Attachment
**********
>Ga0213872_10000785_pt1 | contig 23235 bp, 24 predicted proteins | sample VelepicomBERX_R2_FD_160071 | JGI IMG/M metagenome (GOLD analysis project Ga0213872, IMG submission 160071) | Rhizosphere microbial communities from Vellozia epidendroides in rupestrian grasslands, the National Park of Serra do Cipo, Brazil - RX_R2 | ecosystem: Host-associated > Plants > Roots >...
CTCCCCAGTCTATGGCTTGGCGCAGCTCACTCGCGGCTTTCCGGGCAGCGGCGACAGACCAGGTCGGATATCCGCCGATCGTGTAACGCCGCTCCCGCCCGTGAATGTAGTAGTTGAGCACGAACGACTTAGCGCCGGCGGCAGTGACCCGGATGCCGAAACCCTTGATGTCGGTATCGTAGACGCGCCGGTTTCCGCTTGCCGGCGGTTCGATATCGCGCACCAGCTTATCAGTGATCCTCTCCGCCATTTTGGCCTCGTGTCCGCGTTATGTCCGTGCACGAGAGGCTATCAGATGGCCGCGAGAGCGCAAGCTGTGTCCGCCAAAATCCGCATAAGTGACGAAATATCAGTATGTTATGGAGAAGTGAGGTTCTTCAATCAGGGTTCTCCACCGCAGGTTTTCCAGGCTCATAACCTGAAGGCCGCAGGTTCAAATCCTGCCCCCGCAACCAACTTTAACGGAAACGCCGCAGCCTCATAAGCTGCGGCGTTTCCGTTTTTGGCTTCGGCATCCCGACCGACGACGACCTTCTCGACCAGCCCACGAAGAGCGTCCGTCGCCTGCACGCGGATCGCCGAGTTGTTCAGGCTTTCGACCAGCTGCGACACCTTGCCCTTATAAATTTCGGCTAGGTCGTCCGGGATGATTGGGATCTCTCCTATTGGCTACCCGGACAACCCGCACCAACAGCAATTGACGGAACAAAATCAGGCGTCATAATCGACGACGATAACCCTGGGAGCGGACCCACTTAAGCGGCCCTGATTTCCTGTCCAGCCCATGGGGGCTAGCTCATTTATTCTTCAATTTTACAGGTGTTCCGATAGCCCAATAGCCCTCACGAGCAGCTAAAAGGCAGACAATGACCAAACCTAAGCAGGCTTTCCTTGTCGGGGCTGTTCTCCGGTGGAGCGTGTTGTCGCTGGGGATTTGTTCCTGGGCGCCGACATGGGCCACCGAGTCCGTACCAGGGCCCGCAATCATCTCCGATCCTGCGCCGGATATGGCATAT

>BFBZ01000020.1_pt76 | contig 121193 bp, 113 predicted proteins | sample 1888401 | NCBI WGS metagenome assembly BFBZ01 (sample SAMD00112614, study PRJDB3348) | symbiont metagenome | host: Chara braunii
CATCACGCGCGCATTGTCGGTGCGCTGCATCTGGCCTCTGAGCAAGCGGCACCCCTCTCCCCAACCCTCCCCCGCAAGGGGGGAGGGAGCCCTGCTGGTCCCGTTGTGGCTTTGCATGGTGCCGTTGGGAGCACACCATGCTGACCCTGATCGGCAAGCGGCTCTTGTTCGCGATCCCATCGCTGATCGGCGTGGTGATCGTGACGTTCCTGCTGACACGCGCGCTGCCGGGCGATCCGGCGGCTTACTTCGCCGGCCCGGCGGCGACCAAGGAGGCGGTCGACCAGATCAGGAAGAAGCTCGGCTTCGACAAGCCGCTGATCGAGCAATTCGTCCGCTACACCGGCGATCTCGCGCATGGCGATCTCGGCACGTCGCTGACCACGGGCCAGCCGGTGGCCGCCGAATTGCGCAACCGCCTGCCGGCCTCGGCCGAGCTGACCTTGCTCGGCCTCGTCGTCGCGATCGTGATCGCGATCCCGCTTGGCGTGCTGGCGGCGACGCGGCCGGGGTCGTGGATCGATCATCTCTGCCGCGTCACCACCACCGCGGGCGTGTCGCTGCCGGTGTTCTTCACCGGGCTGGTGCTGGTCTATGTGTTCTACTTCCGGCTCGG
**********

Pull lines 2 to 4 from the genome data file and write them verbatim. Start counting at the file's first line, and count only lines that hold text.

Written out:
CTCCCCAGTCTATGGCTTGGCGCAGCTCACTCGCGGCTTTCCGGGCAGCGGCGACAGACCAGGTCGGATATCCGCCGATCGTGTAACGCCGCTCCCGCCCGTGAATGTAGTAGTTGAGCACGAACGACTTAGCGCCGGCGGCAGTGACCCGGATGCCGAAACCCTTGATGTCGGTATCGTAGACGCGCCGGTTTCCGCTTGCCGGCGGTTCGATATCGCGCACCAGCTTATCAGTGATCCTCTCCGCCATTTTGGCCTCGTGTCCGCGTTATGTCCGTGCACGAGAGGCTATCAGATGGCCGCGAGAGCGCAAGCTGTGTCCGCCAAAATCCGCATAAGTGACGAAATATCAGTATGTTATGGAGAAGTGAGGTTCTTCAATCAGGGTTCTCCACCGCAGGTTTTCCAGGCTCATAACCTGAAGGCCGCAGGTTCAAATCCTGCCCCCGCAACCAACTTTAACGGAAACGCCGCAGCCTCATAAGCTGCGGCGTTTCCGTTTTTGGCTTCGGCATCCCGACCGACGACGACCTTCTCGACCAGCCCACGAAGAGCGTCCGTCGCCTGCACGCGGATCGCCGAGTTGTTCAGGCTTTCGACCAGCTGCGACACCTTGCCCTTATAAATTTCGGCTAGGTCGTCCGGGATGATTGGGATCTCTCCTATTGGCTACCCGGACAACCCGCACCAACAGCAATTGACGGAACAAAATCAGGCGTCATAATCGACGACGATAACCCTGGGAGCGGACCCACTTAAGCGGCCCTGATTTCCTGTCCAGCCCATGGGGGCTAGCTCATTTATTCTTCAATTTTACAGGTGTTCCGATAGCCCAATAGCCCTCACGAGCAGCTAAAAGGCAGACAATGACCAAACCTAAGCAGGCTTTCCTTGTCGGGGCTGTTCTCCGGTGGAGCGTGTTGTCGCTGGGGATTTGTTCCTGGGCGCCGACATGGGCCACCGAGTCCGTACCAGGGCCCGCAATCATCTCCGATCCTGCGCCGGATATGGCATAT

>BFBZ01000020.1_pt76 | contig 121193 bp, 113 predicted proteins | sample 1888401 | NCBI WGS metagenome assembly BFBZ01 (sample SAMD00112614, study PRJDB3348) | symbiont metagenome | host: Chara braunii
CATCACGCGCGCATTGTCGGTGCGCTGCATCTGGCCTCTGAGCAAGCGGCACCCCTCTCCCCAACCCTCCCCCGCAAGGGGGGAGGGAGCCCTGCTGGTCCCGTTGTGGCTTTGCATGGTGCCGTTGGGAGCACACCATGCTGACCCTGATCGGCAAGCGGCTCTTGTTCGCGATCCCATCGCTGATCGGCGTGGTGATCGTGACGTTCCTGCTGACACGCGCGCTGCCGGGCGATCCGGCGGCTTACTTCGCCGGCCCGGCGGCGACCAAGGAGGCGGTCGACCAGATCAGGAAGAAGCTCGGCTTCGACAAGCCGCTGATCGAGCAATTCGTCCGCTACACCGGCGATCTCGCGCATGGCGATCTCGGCACGTCGCTGACCACGGGCCAGCCGGTGGCCGCCGAATTGCGCAACCGCCTGCCGGCCTCGGCCGAGCTGACCTTGCTCGGCCTCGTCGTCGCGATCGTGATCGCGATCCCGCTTGGCGTGCTGGCGGCGACGCGGCCGGGGTCGTGGATCGATCATCTCTGCCGCGTCACCACCACCGCGGGCGTGTCGCTGCCGGTGTTCTTCACCGGGCTGGTGCTGGTCTATGTGTTCTACTTCCGGCTCGG